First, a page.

‘Lubrication not speed’ caused 90mph Tornado’s failure

AN examination of Peppercorn A1 Pacific No. 60163 Tornado following its April 14 failure minutes after hitting 90mph on the East Coast Main Line, indicated that the problem was caused by a lack of lubrication rather than speed.

The locomotive was heading The A1 Steam Locomotive Trust’s ‘The Ebor Flyer’ from King’s Cross to York – its first public 90mph trip – and had hit 91mph at East Road level crossing north of Arlesley. It held 90mph for a mile through Biggleswade, before the train ground to a halt at Sandy, 43 miles out of London.

At first it was thought that Tornado had struck a large object on the track, but it was soon realised that the problem was mechanical.

Stricken Tornado is examined at Wansford shed on April 15. BEN SCOTT/A1SLT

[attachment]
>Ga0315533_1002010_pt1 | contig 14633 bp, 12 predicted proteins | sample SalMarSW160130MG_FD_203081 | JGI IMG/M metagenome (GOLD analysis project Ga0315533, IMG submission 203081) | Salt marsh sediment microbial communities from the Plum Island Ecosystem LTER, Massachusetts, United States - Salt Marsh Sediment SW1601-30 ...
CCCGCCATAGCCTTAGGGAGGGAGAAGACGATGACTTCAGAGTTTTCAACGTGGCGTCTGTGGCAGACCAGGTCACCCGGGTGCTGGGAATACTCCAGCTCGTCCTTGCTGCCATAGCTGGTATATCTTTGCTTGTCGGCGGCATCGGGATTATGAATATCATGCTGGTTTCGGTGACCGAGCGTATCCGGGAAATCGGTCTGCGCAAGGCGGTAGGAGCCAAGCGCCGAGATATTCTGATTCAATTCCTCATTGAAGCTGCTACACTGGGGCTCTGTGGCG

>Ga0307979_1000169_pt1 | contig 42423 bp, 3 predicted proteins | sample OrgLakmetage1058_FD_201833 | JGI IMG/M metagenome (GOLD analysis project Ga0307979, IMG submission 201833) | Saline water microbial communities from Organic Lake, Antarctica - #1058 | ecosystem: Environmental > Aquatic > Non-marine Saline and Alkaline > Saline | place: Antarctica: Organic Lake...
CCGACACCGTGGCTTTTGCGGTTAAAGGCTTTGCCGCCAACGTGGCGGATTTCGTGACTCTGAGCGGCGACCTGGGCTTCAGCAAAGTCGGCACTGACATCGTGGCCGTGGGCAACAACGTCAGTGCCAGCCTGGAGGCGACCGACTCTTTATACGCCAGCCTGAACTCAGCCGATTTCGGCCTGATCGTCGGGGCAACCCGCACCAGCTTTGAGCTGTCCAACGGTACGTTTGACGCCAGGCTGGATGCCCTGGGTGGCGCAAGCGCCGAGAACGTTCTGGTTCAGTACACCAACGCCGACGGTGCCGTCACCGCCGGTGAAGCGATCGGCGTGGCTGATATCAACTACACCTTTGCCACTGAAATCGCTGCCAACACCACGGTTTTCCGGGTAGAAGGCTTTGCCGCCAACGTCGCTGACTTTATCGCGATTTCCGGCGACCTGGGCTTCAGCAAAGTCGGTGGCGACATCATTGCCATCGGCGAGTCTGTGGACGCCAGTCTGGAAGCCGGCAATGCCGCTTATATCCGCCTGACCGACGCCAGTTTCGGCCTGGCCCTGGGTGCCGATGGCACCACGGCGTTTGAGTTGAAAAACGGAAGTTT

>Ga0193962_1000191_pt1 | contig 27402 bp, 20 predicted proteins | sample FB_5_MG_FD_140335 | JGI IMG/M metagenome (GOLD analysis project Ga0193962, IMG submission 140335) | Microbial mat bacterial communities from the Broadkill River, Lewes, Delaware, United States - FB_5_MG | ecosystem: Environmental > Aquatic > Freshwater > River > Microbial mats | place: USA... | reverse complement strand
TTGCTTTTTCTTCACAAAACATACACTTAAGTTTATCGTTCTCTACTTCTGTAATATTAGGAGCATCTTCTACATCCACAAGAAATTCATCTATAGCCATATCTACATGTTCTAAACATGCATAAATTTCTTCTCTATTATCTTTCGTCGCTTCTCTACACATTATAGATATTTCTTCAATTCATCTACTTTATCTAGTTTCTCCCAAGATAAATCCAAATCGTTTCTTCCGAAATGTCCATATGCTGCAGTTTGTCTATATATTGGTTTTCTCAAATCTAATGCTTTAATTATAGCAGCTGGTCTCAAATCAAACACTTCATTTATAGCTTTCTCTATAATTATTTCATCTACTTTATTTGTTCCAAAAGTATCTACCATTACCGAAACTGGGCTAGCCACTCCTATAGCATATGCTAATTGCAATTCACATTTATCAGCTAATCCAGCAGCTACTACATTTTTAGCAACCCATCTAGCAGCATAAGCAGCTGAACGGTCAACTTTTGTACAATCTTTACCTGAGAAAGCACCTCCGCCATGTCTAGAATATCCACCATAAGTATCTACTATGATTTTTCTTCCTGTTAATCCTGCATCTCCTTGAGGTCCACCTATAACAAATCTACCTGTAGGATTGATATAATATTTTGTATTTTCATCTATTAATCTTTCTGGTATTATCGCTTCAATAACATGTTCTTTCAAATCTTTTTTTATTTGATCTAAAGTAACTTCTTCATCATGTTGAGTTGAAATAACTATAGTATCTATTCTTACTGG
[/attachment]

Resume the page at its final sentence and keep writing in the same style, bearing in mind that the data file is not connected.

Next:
Trust officials summoned assistance and Tornado and its train were hauled at around 20mph to Peterborough by
GB Railfreight Class 66 No. 66744 Crossrail. The A1 was immediately taken to the nearby Nene Valley Railway and on to the heritage line’s Wansford shed.

Because of the breakdown, the trip had taken 4 ½ hours to get from London to Peterborough, where as the consist pulled into the platform, passengers glimpsed GWR 0-6-2T No. 5619 steaming well in the NVR’s Peterborough station below the ECML.

Some passengers took the option of alighting at Peterborough and were given free travel back to London by Virgin Trains, while the sell-out ‘The Ebor Flyer’ then continued its journey to York.

The Rail Accident Investigation Branch and the Office of Road & Rail were notified of the breakdown, and the trust apologised not only to ‘Ebor Flyer’ passengers but to those on normal ECML service trains.

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